New search for heir to the throne
Saudi Arabia is still reeling from the death of Crown Prince Nayef, the hard-line interior minister who spearheaded the country's fierce crackdown on al-Qaida's after the 9/11 attacks in the United States.
Nayef rose to become next in line to the throne and his death unexpectedly reopens the question of succession in this oil powerhouse for the second time in less than a year.
The 88-year-old King Abdullah has now outlived two designated successors, despite ailments of his own.
Now a new crown prince must be chosen from among his brothers and half-brothers, all the sons of Saudi Arabia's founder, Abdul-Aziz.
The figure believed most likely to be tapped as the new heir is Prince Salman, the current defence minister who previously served for decades in the powerful post of governor of Riyadh, the capital.
The crown prince will be chosen by the Allegiance Council, an assembly of Abdul-Aziz's sons and some of his grandchildren.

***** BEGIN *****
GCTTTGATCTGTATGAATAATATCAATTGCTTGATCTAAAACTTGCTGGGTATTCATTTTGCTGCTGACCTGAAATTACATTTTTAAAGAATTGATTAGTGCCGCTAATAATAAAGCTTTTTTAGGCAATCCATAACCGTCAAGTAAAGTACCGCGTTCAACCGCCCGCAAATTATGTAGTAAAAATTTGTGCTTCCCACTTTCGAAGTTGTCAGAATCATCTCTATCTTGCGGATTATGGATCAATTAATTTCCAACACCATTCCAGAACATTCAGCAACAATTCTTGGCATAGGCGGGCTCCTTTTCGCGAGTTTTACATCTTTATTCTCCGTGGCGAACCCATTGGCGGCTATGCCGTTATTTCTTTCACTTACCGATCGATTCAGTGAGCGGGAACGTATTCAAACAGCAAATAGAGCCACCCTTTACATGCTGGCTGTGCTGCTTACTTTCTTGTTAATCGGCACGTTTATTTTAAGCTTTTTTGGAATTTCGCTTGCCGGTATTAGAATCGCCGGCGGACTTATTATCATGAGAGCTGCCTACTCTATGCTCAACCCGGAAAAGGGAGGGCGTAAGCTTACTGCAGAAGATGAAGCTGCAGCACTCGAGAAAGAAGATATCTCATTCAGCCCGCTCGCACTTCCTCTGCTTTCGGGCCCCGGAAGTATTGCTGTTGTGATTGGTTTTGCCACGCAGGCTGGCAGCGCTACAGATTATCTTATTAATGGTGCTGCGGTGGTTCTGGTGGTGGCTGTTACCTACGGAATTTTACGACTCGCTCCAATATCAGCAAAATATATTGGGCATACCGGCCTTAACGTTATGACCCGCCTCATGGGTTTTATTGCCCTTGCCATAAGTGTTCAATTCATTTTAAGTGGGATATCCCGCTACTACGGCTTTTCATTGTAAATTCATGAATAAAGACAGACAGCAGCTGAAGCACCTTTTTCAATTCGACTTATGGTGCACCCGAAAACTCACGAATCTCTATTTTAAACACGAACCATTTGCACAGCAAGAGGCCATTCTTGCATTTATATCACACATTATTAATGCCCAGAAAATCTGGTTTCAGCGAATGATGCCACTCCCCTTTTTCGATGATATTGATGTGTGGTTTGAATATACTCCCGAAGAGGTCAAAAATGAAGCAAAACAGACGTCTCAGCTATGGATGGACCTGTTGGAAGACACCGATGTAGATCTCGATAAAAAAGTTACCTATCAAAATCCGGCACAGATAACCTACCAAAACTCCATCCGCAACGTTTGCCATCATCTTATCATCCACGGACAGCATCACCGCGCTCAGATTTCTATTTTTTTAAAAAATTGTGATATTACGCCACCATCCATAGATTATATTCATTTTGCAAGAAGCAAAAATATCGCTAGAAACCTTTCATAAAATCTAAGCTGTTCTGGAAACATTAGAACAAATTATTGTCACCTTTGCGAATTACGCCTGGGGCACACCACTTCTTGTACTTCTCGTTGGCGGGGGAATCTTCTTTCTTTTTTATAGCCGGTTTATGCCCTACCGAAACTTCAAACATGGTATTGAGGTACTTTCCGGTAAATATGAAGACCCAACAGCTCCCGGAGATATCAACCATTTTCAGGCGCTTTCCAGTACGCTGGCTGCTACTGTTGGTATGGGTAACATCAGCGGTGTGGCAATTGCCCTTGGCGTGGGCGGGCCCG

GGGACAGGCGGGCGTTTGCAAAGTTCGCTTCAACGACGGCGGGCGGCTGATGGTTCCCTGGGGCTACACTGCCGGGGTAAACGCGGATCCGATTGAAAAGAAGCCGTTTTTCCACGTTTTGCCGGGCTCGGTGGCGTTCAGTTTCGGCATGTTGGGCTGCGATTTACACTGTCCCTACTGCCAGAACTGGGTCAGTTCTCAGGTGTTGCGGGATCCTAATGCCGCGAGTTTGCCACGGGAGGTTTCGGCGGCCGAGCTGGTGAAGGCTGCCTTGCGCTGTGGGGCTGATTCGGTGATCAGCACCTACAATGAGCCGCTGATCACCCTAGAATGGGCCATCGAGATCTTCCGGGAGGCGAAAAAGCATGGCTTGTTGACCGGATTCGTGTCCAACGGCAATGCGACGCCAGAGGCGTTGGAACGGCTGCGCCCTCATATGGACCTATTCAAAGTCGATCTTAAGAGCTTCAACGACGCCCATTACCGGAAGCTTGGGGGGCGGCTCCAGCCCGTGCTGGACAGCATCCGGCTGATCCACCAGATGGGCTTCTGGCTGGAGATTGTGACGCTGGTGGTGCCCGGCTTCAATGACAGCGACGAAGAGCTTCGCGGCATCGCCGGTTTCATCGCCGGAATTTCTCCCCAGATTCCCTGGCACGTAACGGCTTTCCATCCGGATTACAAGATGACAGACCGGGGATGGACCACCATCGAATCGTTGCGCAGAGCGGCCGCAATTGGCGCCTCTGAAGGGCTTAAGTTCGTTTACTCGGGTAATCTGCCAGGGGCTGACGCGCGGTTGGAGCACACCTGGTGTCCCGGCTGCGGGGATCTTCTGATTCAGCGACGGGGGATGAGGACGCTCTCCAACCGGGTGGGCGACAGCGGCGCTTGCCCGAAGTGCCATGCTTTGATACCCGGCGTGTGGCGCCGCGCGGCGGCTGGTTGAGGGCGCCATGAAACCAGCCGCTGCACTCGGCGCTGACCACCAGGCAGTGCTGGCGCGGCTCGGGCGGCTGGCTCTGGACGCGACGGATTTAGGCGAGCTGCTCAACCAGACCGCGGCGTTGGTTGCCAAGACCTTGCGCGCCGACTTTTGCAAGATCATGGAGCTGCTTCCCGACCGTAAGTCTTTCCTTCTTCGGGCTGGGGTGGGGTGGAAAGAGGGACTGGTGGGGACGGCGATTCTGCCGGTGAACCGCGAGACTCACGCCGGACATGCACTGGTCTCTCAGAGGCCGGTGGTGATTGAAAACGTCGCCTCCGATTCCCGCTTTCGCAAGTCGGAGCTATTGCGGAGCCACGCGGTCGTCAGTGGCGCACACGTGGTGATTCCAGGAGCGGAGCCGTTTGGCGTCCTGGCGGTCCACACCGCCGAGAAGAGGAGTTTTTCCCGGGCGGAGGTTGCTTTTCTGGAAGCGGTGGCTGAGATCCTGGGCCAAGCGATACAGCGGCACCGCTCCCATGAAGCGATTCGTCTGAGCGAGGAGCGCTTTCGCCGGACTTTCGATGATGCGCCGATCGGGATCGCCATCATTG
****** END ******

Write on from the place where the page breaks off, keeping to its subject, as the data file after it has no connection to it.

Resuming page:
A statement by the royal family said Nayef died yesterday in a hospital abroad. Saudi-funded pan-Arab TV station Al-Arabiya later confirmed he died in Geneva.
Nayef had been out of the country since late May, when he went on a trip that was described as a "personal vacation" that would include medical tests. He travelled abroad frequently in recent years for tests but authorities never reported what ailments he may have been suffering from.
Nayef had a reputation for being a hard-liner and a conservative. He was believed to be closer than many of his brothers to the powerful Wahhabi religious establishment that gives legitimacy to the royal family, and he at times worked to give a freer hand to the religious police who enforce strict social rules.